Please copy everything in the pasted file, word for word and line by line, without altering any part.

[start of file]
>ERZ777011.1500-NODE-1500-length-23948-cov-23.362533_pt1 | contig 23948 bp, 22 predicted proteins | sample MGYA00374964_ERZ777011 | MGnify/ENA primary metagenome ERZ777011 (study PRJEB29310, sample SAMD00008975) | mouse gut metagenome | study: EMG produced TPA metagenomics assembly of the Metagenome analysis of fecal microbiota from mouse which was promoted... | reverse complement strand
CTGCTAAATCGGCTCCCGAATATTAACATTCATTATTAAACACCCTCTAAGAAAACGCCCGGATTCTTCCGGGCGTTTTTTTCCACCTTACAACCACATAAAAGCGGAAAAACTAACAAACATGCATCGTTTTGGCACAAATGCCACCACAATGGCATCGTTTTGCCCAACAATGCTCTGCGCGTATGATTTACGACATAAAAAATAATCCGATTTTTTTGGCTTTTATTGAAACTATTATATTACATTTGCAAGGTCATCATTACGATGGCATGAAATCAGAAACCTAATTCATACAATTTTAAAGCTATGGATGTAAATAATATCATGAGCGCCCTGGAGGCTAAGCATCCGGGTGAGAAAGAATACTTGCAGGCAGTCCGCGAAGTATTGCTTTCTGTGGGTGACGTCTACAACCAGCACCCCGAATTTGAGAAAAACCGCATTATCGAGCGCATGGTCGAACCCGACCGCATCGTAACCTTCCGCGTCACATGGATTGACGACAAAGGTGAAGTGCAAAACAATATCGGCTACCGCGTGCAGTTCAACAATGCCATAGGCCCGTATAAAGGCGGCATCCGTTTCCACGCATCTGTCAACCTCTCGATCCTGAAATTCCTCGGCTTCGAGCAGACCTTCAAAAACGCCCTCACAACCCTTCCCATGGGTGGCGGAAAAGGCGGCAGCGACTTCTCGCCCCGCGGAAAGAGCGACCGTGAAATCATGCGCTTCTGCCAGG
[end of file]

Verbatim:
>ERZ777011.1500-NODE-1500-length-23948-cov-23.362533_pt1 | contig 23948 bp, 22 predicted proteins | sample MGYA00374964_ERZ777011 | MGnify/ENA primary metagenome ERZ777011 (study PRJEB29310, sample SAMD00008975) | mouse gut metagenome | study: EMG produced TPA metagenomics assembly of the Metagenome analysis of fecal microbiota from mouse which was promoted... | reverse complement strand
CTGCTAAATCGGCTCCCGAATATTAACATTCATTATTAAACACCCTCTAAGAAAACGCCCGGATTCTTCCGGGCGTTTTTTTCCACCTTACAACCACATAAAAGCGGAAAAACTAACAAACATGCATCGTTTTGGCACAAATGCCACCACAATGGCATCGTTTTGCCCAACAATGCTCTGCGCGTATGATTTACGACATAAAAAATAATCCGATTTTTTTGGCTTTTATTGAAACTATTATATTACATTTGCAAGGTCATCATTACGATGGCATGAAATCAGAAACCTAATTCATACAATTTTAAAGCTATGGATGTAAATAATATCATGAGCGCCCTGGAGGCTAAGCATCCGGGTGAGAAAGAATACTTGCAGGCAGTCCGCGAAGTATTGCTTTCTGTGGGTGACGTCTACAACCAGCACCCCGAATTTGAGAAAAACCGCATTATCGAGCGCATGGTCGAACCCGACCGCATCGTAACCTTCCGCGTCACATGGATTGACGACAAAGGTGAAGTGCAAAACAATATCGGCTACCGCGTGCAGTTCAACAATGCCATAGGCCCGTATAAAGGCGGCATCCGTTTCCACGCATCTGTCAACCTCTCGATCCTGAAATTCCTCGGCTTCGAGCAGACCTTCAAAAACGCCCTCACAACCCTTCCCATGGGTGGCGGAAAAGGCGGCAGCGACTTCTCGCCCCGCGGAAAGAGCGACCGTGAAATCATGCGCTTCTGCCAGG